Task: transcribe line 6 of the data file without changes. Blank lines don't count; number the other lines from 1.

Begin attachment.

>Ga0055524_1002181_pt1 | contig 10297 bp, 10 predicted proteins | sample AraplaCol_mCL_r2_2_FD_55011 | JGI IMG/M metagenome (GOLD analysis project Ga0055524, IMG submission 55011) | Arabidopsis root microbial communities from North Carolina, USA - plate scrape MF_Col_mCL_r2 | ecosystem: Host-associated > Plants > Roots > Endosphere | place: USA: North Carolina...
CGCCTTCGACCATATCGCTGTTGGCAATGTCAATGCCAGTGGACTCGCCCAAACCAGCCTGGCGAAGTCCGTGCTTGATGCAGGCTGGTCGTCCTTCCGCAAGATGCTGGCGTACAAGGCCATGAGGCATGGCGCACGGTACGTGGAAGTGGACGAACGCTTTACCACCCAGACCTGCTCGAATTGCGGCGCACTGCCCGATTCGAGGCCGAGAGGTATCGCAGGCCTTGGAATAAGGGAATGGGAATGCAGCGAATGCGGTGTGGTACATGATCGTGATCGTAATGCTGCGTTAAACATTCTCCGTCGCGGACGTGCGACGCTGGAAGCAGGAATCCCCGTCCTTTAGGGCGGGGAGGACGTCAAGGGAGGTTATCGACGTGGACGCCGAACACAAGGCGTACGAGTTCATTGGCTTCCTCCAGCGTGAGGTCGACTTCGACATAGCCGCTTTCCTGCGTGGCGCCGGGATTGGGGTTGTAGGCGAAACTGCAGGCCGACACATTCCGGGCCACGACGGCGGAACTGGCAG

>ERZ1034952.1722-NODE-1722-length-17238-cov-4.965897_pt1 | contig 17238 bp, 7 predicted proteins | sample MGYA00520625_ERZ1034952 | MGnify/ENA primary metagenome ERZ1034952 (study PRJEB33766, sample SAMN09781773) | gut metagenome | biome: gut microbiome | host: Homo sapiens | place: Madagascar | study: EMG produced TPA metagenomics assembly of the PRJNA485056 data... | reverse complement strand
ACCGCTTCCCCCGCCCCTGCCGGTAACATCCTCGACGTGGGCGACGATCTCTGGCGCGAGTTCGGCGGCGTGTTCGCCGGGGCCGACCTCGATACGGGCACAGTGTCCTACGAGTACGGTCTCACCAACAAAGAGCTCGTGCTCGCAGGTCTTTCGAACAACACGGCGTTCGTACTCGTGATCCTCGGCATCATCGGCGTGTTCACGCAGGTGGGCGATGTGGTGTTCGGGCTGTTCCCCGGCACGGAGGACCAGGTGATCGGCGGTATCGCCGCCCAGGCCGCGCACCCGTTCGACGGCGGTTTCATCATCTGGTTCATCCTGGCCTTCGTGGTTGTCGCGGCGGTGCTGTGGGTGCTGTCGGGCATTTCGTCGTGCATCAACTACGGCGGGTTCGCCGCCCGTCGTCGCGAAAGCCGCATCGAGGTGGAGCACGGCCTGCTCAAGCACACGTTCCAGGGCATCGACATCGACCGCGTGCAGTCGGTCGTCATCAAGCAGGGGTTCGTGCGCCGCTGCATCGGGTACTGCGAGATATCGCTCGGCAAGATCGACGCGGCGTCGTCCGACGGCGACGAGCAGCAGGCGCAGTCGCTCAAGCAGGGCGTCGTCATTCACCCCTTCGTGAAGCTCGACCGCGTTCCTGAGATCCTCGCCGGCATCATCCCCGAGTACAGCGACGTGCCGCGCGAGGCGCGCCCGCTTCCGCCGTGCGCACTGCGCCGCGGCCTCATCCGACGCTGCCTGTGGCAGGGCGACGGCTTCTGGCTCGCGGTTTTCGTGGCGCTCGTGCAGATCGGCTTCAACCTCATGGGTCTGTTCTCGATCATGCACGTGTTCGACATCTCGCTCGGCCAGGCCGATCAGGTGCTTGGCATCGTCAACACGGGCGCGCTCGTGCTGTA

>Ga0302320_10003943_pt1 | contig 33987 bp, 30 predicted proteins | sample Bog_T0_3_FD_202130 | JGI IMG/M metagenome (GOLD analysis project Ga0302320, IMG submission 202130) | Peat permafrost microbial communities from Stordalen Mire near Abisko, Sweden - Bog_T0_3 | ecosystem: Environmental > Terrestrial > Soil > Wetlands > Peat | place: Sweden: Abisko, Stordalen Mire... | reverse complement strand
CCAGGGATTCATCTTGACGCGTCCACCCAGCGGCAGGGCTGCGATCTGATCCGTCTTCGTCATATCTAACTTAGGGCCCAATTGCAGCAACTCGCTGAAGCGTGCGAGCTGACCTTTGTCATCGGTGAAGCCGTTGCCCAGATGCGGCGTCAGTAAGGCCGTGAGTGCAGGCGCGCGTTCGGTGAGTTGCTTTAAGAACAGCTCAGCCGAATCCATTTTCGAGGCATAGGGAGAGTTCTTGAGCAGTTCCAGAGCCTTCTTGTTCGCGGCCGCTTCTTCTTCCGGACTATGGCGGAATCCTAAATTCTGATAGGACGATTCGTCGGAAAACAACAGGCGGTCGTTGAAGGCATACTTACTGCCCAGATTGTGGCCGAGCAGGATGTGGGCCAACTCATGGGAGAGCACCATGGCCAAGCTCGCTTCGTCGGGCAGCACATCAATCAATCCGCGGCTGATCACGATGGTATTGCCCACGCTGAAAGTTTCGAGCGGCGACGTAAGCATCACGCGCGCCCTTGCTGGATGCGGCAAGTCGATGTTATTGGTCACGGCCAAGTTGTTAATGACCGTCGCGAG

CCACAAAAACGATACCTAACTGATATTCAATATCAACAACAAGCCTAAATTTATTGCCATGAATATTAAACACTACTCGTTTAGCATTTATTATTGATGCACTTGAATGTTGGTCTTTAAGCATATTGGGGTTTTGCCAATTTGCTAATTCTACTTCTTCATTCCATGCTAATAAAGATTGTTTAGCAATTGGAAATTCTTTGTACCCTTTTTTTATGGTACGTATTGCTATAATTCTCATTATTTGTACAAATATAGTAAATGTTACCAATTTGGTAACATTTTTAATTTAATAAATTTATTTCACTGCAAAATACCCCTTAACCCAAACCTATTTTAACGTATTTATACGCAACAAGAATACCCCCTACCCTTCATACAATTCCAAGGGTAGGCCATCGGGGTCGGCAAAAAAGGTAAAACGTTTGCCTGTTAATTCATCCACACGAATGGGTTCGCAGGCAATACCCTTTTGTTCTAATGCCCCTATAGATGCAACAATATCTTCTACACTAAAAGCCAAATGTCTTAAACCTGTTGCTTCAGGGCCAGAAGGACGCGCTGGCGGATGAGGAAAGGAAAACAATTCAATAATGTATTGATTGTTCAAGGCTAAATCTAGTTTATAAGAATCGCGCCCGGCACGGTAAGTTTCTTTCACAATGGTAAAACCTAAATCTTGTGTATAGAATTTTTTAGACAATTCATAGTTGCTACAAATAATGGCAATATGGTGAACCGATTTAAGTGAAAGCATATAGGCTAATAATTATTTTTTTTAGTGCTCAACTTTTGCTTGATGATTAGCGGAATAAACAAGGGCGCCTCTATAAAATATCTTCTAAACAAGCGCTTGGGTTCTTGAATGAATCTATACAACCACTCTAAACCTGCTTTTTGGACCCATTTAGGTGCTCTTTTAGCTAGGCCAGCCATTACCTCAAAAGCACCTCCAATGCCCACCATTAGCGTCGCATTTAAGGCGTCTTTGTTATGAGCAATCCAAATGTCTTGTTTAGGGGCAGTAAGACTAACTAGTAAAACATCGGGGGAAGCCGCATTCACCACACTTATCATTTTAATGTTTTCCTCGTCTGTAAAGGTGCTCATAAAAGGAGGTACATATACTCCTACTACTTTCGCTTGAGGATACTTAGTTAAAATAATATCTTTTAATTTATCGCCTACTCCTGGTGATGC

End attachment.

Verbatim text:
CCAGGGATTCATCTTGACGCGTCCACCCAGCGGCAGGGCTGCGATCTGATCCGTCTTCGTCATATCTAACTTAGGGCCCAATTGCAGCAACTCGCTGAAGCGTGCGAGCTGACCTTTGTCATCGGTGAAGCCGTTGCCCAGATGCGGCGTCAGTAAGGCCGTGAGTGCAGGCGCGCGTTCGGTGAGTTGCTTTAAGAACAGCTCAGCCGAATCCATTTTCGAGGCATAGGGAGAGTTCTTGAGCAGTTCCAGAGCCTTCTTGTTCGCGGCCGCTTCTTCTTCCGGACTATGGCGGAATCCTAAATTCTGATAGGACGATTCGTCGGAAAACAACAGGCGGTCGTTGAAGGCATACTTACTGCCCAGATTGTGGCCGAGCAGGATGTGGGCCAACTCATGGGAGAGCACCATGGCCAAGCTCGCTTCGTCGGGCAGCACATCAATCAATCCGCGGCTGATCACGATGGTATTGCCCACGCTGAAAGTTTCGAGCGGCGACGTAAGCATCACGCGCGCCCTTGCTGGATGCGGCAAGTCGATGTTATTGGTCACGGCCAAGTTGTTAATGACCGTCGCGAG